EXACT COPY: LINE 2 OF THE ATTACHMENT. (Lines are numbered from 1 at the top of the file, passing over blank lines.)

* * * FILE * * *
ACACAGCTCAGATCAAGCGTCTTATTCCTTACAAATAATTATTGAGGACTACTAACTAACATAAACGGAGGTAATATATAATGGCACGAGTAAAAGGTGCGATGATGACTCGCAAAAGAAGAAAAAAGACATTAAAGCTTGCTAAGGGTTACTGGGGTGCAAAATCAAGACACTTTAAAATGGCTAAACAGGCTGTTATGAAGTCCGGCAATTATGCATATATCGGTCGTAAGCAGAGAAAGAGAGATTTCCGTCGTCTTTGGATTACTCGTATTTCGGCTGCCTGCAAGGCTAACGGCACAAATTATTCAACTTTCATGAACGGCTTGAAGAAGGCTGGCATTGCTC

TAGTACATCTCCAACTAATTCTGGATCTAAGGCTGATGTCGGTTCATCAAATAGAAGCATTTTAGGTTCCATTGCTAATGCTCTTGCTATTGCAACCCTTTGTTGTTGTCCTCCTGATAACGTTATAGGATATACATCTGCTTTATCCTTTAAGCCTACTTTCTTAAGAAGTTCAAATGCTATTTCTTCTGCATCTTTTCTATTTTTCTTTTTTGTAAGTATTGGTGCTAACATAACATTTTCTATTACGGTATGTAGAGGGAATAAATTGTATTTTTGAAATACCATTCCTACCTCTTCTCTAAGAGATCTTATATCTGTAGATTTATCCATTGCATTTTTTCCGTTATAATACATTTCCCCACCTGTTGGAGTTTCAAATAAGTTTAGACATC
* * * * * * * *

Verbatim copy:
TAGTACATCTCCAACTAATTCTGGATCTAAGGCTGATGTCGGTTCATCAAATAGAAGCATTTTAGGTTCCATTGCTAATGCTCTTGCTATTGCAACCCTTTGTTGTTGTCCTCCTGATAACGTTATAGGATATACATCTGCTTTATCCTTTAAGCCTACTTTCTTAAGAAGTTCAAATGCTATTTCTTCTGCATCTTTTCTATTTTTCTTTTTTGTAAGTATTGGTGCTAACATAACATTTTCTATTACGGTATGTAGAGGGAATAAATTGTATTTTTGAAATACCATTCCTACCTCTTCTCTAAGAGATCTTATATCTGTAGATTTATCCATTGCATTTTTTCCGTTATAATACATTTCCCCACCTGTTGGAGTTTCAAATAAGTTTAGACATC